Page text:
Iowa State professor to speak in USSTRATCOM Academic Alliance Lecture Series

Jillian Alt, .

With all the security services out there, the public believes the internet is pretty safe. 

Yet, last month, 145.5 million Americans were impacted by the Equifax credit bureau being hacked on Sept. 7. 

Steffen Schmidt, a Lucken Endowed Professor of Political Science, is lecturing at the kickoff for the U.S. Strategic Command (USSTRATCOM) Academic Alliance lecture series called “Is there such a thing as Cyber Deterrence and what is it?” this Wednesday at 9 a.m.

“Cyber deterrence is trying to stop hackers, other governments, disrupters and just nasty people from using the Cyber Space to attack you,” Schmidt said.

Deterrence has been successful in national security in other areas such as preventing a war with Russia by having nuclear weapons and using criminal deterrence to prevent criminals from attacking us, Schmidt said.

“Deterrence simply means how to prevent someone else from attacking you,” Schmidt said. “It is an effort to make the cost so high for someone to attack you, that they won’t do it.”

The problem however, is that online security is too delicate, and all it takes is one mistake to make your computer unsafe. 

Schmidt gave the example of thinking of it like your home. People leave the house and are sure they’ve locked all the doors, but their kid leaves the back door unlocked where the pets go in and out.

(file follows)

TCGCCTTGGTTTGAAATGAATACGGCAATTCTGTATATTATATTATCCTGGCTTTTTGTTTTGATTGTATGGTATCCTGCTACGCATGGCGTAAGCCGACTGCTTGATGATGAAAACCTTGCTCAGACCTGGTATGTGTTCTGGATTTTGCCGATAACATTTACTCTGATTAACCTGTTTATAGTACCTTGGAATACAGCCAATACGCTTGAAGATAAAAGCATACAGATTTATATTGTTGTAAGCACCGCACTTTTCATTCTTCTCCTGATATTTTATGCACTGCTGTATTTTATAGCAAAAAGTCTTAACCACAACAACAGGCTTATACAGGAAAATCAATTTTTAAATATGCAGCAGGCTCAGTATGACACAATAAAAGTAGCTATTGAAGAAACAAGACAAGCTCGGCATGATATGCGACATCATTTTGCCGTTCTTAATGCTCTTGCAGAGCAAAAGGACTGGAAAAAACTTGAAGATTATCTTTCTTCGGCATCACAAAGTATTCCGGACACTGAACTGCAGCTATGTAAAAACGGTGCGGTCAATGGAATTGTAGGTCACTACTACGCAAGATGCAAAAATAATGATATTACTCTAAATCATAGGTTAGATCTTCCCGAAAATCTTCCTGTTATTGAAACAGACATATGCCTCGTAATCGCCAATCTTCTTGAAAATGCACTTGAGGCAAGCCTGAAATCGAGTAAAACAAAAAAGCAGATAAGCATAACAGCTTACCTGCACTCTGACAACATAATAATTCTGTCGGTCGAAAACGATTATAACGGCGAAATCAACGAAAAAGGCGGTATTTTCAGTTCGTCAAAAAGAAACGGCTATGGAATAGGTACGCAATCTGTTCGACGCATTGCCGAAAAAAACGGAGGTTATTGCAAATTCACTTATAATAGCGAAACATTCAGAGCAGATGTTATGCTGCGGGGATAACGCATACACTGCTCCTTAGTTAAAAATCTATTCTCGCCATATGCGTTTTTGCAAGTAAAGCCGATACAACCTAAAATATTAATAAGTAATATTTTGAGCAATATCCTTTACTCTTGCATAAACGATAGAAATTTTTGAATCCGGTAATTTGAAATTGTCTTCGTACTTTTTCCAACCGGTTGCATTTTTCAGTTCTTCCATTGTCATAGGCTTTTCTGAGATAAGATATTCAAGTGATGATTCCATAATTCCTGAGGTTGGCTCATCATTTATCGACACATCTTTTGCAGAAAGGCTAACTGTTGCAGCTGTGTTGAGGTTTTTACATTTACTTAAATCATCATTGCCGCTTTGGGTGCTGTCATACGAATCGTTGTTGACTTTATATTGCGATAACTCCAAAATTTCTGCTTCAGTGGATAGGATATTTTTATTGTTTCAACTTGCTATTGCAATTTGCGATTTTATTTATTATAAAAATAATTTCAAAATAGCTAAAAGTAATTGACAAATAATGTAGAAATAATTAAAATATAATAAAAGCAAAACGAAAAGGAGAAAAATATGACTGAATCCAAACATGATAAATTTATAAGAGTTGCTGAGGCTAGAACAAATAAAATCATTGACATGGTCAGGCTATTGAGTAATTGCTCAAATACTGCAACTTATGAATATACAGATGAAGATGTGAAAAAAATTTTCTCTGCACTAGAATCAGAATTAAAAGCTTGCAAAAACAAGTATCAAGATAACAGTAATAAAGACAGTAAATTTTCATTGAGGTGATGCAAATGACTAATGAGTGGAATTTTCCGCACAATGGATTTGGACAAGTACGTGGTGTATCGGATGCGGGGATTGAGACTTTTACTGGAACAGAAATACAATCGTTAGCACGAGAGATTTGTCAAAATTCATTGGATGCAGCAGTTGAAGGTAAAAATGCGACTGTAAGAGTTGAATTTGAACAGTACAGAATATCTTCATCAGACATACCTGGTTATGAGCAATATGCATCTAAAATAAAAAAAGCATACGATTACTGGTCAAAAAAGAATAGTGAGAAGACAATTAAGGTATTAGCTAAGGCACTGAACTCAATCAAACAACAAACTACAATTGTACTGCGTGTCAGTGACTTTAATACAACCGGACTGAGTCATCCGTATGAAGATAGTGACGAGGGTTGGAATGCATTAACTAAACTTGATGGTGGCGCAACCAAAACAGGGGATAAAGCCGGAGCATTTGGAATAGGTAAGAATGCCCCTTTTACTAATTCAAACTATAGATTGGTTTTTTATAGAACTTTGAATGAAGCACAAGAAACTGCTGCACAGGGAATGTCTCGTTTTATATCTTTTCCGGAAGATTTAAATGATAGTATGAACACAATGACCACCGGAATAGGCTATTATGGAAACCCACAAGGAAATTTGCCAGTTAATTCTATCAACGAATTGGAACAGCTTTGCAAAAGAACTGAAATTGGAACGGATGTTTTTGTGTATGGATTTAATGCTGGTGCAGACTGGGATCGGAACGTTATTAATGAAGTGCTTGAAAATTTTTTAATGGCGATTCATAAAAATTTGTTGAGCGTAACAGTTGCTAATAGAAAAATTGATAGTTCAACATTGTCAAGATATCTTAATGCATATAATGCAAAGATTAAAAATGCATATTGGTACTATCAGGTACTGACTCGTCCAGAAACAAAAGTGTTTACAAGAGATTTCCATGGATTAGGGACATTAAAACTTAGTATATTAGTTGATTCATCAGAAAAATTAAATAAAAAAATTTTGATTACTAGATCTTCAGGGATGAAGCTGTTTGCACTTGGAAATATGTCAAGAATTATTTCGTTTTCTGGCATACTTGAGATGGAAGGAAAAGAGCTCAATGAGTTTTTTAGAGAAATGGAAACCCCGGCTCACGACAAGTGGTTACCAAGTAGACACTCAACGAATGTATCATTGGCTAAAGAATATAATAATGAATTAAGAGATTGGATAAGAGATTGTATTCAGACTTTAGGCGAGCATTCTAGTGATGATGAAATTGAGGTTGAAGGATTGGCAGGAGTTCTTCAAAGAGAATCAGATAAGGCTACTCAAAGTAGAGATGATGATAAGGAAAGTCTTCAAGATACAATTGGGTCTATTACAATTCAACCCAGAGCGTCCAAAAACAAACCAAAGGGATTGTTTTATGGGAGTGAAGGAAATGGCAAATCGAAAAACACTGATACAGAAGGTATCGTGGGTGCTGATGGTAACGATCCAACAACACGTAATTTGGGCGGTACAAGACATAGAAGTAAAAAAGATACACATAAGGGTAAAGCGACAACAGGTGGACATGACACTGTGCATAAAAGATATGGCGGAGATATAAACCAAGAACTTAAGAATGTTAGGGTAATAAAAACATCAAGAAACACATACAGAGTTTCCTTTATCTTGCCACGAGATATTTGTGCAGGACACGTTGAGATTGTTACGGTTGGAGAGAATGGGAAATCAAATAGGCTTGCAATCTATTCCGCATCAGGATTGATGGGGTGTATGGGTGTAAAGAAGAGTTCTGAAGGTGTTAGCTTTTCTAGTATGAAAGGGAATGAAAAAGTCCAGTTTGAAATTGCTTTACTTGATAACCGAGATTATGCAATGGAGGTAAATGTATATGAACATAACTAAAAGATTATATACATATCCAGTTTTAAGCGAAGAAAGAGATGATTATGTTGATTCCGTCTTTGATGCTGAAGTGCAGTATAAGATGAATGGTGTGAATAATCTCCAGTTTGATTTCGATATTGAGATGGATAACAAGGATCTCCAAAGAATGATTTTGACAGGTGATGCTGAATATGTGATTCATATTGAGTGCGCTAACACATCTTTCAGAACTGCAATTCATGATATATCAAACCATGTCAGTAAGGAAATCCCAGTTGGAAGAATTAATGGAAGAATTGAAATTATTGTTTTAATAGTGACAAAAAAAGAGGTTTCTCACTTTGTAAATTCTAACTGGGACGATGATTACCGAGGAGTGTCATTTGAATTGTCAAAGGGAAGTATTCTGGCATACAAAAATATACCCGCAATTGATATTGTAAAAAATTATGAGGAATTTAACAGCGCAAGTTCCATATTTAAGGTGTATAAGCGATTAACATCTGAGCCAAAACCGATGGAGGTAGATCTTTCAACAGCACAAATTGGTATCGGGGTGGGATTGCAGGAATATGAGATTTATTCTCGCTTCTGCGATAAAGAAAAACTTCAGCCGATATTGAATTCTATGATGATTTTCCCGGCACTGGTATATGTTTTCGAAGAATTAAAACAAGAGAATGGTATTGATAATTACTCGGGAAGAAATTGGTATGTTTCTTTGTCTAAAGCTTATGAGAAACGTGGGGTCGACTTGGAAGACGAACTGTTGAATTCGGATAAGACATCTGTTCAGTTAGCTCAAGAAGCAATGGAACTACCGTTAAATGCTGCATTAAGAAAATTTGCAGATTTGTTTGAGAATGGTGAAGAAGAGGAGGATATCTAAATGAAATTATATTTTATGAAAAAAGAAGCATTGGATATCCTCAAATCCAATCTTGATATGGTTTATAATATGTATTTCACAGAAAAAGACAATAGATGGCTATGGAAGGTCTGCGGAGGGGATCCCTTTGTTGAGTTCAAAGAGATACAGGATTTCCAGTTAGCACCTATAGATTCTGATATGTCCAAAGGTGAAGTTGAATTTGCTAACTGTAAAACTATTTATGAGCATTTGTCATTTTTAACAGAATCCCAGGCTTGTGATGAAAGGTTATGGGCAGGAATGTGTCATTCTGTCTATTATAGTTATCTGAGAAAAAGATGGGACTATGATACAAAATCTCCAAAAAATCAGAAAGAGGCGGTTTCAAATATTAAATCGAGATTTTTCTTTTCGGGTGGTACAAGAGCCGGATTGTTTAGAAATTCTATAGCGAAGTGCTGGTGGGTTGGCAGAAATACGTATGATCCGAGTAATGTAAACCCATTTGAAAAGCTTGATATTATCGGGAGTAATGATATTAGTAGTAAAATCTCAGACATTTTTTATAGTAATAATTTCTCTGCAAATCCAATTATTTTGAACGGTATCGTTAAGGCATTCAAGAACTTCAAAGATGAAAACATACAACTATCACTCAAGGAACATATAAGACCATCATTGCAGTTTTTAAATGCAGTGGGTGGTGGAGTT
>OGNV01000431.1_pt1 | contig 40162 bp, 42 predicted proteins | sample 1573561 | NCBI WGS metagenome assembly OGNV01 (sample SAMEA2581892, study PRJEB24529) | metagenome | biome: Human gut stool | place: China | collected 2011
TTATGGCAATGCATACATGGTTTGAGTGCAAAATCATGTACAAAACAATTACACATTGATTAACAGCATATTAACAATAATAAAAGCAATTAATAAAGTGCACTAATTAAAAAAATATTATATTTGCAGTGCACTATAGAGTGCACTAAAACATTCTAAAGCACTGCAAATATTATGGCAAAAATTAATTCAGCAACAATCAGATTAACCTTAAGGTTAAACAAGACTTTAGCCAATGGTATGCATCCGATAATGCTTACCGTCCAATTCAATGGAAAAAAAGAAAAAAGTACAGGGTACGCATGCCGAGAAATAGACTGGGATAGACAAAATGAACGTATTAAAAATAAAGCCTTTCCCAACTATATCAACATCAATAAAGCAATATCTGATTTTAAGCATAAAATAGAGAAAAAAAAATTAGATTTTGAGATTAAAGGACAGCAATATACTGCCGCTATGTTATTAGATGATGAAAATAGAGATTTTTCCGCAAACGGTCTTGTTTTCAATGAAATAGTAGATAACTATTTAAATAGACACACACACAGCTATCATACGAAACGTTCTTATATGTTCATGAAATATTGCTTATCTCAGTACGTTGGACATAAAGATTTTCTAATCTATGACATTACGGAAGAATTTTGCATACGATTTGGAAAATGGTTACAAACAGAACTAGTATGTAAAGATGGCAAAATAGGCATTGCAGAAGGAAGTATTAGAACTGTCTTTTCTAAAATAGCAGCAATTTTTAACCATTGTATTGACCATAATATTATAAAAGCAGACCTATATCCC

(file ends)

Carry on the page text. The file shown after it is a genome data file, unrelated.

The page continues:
That’s all it takes for an intruder to have access to the entire house. 

“145 million Americans were relying on security when one guy at the company who does the credit background checks didn’t upgrade the software they were running, even though the company that provides the software said ‘we have a vulnerability, upgrade your software immediately,’ and he didn’t,” Schmidt said. “One person. One person costed 145 million Americans their credit card number, their name, number and address. It’s the biggest disaster we’ve had. Someone has all that information.”

Schmidt said there is no better solution. He said extremely reliable security measures are not possible currently.

“[The better option] would be to have access allowed only if you’re 100 percent sure who is trying to access it. Like biometrics — your retina,” Schmidt said. “If we used retinal scans to allow access, it would be very difficult for someone to hack your system.”

If you’re interested in learning more, dial in by phone to (866) 712-4038 and use the passcode 37250264# to listen in on Oct. 11 at 9 a.m. If people would like a powerpoint for the lecture, they can email [email protected] or [email protected].